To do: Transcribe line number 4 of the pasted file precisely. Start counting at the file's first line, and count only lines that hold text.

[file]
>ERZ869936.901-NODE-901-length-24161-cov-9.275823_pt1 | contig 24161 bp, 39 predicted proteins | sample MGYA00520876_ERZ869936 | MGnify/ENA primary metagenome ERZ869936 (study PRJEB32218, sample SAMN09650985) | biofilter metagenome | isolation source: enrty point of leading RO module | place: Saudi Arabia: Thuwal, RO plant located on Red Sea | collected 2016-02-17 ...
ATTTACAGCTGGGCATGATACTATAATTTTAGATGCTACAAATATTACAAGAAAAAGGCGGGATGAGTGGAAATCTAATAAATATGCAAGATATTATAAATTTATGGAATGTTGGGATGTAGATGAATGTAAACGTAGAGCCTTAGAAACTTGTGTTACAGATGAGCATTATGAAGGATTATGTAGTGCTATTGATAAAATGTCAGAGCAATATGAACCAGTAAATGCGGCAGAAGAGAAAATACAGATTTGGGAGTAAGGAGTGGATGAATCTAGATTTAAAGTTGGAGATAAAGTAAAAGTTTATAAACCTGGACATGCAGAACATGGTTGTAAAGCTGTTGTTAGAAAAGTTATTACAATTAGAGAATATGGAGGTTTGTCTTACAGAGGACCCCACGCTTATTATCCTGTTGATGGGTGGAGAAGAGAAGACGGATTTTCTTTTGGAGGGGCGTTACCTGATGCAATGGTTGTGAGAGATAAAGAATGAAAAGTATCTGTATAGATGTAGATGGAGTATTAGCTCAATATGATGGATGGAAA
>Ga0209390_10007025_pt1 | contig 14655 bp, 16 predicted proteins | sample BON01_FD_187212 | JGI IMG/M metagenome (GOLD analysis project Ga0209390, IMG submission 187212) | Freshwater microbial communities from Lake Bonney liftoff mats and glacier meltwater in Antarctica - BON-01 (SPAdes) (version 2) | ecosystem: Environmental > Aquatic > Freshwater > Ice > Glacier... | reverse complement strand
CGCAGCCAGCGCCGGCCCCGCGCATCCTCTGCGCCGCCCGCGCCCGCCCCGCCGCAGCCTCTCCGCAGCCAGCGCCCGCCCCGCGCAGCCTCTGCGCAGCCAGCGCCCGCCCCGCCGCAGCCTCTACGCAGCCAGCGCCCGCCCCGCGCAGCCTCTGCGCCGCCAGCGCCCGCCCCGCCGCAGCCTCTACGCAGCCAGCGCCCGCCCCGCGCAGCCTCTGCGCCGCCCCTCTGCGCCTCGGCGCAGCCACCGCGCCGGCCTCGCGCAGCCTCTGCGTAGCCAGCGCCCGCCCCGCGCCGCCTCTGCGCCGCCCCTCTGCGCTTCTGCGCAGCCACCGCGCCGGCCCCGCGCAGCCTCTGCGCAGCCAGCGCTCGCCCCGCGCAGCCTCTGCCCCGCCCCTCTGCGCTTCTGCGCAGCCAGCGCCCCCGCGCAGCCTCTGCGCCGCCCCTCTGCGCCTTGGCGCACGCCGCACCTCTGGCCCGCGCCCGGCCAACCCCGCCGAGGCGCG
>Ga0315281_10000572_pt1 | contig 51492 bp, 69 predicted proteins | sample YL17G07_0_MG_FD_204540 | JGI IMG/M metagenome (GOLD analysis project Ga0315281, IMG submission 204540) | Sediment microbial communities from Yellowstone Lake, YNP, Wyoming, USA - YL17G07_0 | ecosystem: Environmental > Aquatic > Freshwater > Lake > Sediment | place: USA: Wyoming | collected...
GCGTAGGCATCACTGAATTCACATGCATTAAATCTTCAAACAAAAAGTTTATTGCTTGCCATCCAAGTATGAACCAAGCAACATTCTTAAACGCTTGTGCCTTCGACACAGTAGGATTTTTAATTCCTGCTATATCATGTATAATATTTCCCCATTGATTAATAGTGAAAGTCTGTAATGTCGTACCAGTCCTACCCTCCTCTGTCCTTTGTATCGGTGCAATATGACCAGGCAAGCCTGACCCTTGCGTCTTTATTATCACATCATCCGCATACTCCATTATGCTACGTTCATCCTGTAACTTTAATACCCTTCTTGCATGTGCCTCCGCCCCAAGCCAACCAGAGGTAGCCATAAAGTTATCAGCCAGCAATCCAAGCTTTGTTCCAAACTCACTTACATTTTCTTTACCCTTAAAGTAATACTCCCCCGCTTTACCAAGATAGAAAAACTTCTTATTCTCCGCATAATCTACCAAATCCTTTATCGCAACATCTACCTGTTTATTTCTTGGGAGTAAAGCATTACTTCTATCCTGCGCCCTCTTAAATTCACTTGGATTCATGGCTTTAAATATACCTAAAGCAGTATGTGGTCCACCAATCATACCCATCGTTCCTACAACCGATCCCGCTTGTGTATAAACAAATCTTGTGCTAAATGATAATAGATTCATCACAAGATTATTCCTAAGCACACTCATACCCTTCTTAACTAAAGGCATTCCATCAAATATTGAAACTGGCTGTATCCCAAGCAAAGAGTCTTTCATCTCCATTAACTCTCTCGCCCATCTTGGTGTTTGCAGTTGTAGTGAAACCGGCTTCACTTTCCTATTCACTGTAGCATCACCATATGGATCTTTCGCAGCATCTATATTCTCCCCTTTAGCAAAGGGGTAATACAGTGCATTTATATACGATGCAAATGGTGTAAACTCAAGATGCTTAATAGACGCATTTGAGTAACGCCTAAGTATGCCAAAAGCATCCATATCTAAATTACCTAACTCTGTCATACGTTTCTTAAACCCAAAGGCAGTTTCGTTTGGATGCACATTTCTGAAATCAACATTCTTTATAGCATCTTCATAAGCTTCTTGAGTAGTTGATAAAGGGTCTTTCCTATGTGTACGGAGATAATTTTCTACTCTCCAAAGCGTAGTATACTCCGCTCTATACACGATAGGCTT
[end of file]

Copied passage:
CGCAGCCAGCGCCGGCCCCGCGCATCCTCTGCGCCGCCCGCGCCCGCCCCGCCGCAGCCTCTCCGCAGCCAGCGCCCGCCCCGCGCAGCCTCTGCGCAGCCAGCGCCCGCCCCGCCGCAGCCTCTACGCAGCCAGCGCCCGCCCCGCGCAGCCTCTGCGCCGCCAGCGCCCGCCCCGCCGCAGCCTCTACGCAGCCAGCGCCCGCCCCGCGCAGCCTCTGCGCCGCCCCTCTGCGCCTCGGCGCAGCCACCGCGCCGGCCTCGCGCAGCCTCTGCGTAGCCAGCGCCCGCCCCGCGCCGCCTCTGCGCCGCCCCTCTGCGCTTCTGCGCAGCCACCGCGCCGGCCCCGCGCAGCCTCTGCGCAGCCAGCGCTCGCCCCGCGCAGCCTCTGCCCCGCCCCTCTGCGCTTCTGCGCAGCCAGCGCCCCCGCGCAGCCTCTGCGCCGCCCCTCTGCGCCTTGGCGCACGCCGCACCTCTGGCCCGCGCCCGGCCAACCCCGCCGAGGCGCG